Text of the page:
Major British city declares bankruptcy as inflation and growing social care costs blow a $29 million hole in its budget

William of England
By William of England 3 Min Read

Nottingham, dwelling to 323,700 residents, well-known universities and fictional character Robin Hood, successfully declared itself bankrupt on Wednesday as its council is ready to to overspend by £23 million ($29 million) in the 2023-24 monetary yr. 

This means a pause on all non-essential spending on companies not required to be supplied by legislation.

A report raised on the Labour-run Nottingham City Council’s Executive Board assembly final week first revealed the budget shortfall.

The Nottingham City Council highlighted that it was dealing with a slew of challenges ensuing in the gaping hole in its budget in a Wednesday report. These embody excessive demand offering grownup and youngster social care packages, growing homelessness, inflation and inadequate earnings. Other points surrounding monetary governance additionally exacerbated the issue. 

In a assertion given to a number of British outlets, the council mentioned it was not “insolvent” and had “sufficient financial resources to meet all of its current obligations, to continue to pay staff, suppliers and grant recipients in this year.”

Nottingham City Council didn’t instantly return Fortune’s request for remark.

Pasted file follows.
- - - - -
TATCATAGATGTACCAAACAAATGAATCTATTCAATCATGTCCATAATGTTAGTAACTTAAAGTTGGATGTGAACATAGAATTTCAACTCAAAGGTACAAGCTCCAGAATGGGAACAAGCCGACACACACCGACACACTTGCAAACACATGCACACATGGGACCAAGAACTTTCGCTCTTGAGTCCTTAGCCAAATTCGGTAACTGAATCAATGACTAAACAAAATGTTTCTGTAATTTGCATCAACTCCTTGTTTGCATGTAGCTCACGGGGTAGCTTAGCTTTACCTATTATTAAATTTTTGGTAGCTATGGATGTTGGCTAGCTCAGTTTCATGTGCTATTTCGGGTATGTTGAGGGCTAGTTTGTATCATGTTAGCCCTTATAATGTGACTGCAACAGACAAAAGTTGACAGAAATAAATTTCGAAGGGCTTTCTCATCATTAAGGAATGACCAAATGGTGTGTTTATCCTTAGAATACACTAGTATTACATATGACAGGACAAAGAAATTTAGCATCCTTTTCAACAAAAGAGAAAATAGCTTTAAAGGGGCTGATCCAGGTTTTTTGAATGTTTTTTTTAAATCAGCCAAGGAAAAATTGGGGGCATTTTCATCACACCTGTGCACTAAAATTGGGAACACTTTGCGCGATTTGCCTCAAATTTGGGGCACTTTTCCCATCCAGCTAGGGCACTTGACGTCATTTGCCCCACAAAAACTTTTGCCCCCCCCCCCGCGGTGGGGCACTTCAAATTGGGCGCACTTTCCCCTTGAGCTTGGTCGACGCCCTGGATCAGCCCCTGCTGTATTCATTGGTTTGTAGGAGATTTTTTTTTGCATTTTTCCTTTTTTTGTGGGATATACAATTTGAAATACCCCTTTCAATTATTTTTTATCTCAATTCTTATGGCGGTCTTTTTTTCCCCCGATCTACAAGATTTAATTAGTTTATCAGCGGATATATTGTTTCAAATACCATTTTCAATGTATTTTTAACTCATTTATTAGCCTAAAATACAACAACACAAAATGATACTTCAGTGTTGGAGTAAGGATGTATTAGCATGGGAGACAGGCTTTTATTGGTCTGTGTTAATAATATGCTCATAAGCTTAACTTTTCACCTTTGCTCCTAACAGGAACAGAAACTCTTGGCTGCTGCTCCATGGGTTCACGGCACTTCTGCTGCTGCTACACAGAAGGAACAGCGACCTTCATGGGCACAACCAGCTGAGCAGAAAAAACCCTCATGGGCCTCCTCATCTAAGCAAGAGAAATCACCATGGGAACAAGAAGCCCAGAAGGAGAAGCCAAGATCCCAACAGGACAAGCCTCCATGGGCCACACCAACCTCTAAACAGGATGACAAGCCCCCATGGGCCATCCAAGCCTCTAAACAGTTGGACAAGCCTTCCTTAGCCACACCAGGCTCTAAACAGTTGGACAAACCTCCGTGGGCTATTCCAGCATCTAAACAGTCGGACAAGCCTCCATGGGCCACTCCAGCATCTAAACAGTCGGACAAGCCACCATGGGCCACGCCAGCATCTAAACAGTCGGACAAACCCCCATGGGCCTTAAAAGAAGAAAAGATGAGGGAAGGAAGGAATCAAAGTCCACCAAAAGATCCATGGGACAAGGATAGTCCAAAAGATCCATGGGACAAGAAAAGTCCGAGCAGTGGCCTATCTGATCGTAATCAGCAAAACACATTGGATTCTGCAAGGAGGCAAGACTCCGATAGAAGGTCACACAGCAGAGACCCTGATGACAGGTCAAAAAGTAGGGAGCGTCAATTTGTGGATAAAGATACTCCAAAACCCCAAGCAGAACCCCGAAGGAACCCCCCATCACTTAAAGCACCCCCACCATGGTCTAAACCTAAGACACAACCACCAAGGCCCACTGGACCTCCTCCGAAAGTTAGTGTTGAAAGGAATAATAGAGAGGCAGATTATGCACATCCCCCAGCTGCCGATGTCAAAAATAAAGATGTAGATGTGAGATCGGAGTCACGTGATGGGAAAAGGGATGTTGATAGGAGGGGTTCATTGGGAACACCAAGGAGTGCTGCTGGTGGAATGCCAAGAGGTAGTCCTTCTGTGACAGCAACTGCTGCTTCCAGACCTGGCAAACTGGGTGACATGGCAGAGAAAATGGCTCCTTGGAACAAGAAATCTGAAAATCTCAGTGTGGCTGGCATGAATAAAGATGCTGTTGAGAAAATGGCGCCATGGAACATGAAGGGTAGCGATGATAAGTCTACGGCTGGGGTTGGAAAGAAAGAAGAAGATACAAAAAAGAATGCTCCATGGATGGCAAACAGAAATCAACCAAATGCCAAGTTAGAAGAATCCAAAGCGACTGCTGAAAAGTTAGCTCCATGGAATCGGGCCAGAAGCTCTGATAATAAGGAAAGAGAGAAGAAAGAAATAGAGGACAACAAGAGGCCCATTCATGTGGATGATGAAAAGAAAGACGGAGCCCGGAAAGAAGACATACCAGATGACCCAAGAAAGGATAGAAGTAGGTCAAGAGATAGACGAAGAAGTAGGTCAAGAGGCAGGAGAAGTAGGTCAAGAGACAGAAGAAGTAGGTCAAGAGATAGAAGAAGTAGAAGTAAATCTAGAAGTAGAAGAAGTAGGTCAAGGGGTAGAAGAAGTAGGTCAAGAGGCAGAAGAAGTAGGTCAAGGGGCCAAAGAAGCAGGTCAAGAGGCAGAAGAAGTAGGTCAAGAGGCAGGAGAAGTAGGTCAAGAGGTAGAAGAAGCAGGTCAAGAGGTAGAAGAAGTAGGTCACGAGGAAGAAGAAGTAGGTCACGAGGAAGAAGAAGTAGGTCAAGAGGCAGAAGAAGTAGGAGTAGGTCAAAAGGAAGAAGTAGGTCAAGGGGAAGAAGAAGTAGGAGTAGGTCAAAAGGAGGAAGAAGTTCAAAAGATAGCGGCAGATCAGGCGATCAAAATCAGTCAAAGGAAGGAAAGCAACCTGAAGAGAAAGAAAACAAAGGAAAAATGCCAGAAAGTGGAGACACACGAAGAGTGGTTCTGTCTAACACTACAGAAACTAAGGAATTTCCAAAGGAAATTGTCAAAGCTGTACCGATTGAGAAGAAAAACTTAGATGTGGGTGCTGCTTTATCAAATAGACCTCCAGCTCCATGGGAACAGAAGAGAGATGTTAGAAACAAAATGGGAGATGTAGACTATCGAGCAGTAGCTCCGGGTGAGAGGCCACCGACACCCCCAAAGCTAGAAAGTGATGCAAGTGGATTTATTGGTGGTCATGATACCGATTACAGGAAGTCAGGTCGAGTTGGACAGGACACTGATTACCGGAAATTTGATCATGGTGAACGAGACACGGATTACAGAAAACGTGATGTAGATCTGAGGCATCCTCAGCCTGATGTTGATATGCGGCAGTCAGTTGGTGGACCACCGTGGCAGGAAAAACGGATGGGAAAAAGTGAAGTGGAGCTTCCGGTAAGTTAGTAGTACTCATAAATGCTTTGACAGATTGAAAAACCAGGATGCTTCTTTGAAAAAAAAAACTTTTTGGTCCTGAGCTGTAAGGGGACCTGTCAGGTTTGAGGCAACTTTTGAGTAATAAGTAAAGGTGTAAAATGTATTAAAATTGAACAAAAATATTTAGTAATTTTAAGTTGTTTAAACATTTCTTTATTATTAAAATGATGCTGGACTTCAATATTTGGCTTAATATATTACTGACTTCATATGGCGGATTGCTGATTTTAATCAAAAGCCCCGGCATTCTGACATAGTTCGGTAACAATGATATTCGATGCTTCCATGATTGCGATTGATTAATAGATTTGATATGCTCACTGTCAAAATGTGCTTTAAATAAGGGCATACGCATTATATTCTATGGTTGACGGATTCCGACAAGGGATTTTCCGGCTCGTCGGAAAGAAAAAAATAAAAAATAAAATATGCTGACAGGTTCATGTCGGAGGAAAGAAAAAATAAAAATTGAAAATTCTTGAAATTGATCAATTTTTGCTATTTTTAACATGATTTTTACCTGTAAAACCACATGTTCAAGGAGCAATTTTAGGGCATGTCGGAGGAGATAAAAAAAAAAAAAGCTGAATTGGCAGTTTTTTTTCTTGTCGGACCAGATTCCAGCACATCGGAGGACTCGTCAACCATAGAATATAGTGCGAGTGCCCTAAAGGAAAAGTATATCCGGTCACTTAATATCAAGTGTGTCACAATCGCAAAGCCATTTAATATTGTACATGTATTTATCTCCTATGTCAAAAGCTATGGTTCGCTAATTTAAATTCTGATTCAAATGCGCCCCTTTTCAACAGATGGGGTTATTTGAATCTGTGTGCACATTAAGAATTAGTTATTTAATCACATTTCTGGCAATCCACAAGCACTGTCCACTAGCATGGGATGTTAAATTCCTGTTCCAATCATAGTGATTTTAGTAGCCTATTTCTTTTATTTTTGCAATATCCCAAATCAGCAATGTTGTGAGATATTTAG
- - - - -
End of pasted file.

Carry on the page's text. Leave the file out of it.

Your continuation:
The bankruptcy bandwagon

Nottingham isn’t the primary vital city in Britain to tread in bankruptcy territory—in September, Birmingham, the U.Ok.’s second-largest city, additionally did the identical after not not having sufficient cash to repay $955 million’s price of equal pay claims to authorities workers. Its city council mentioned on the time that it confronted a deficit of £87 million ($109 million) in the present monetary yr.

Other cash-strapped councils like Woking and Croydon have additionally declared bankruptcy in the previous, which has generally resulted in taxes being elevated as a option to enhance funds. 

But this would possibly simply be the tip of the iceberg—in the next two years, councils in England may see funding gaps climb to just about £3 billion ($3.8 billion), estimates by authorities relations group Local Government Association suggests. 

As for Nottingham, the bankruptcy may level to a damaged funding system and broader structural points.

“There are fundamental systemic issues with the local government finance system that have resulted in an increasing number of councils reaching breaking point,” Stephen Houghton, the chair of the Special Interest Group of Municipal Authorities informed the Guardian.

“Nottingham City Council has fallen victim to the Government’s neglect of our vital local services,” Adana Godden, organizer at GMB Union, which is Nottingham City Council’s largest employees union, mentioned in a statement Wednesday in response to the bankruptcy submitting.

“The Council’s funding has been cut by more than 40 per cent since 2010; it’s shocking that this Government are sitting on the side lines as local communities suffer. This news will no doubt cause great anxiety for workers in Nottingham.”

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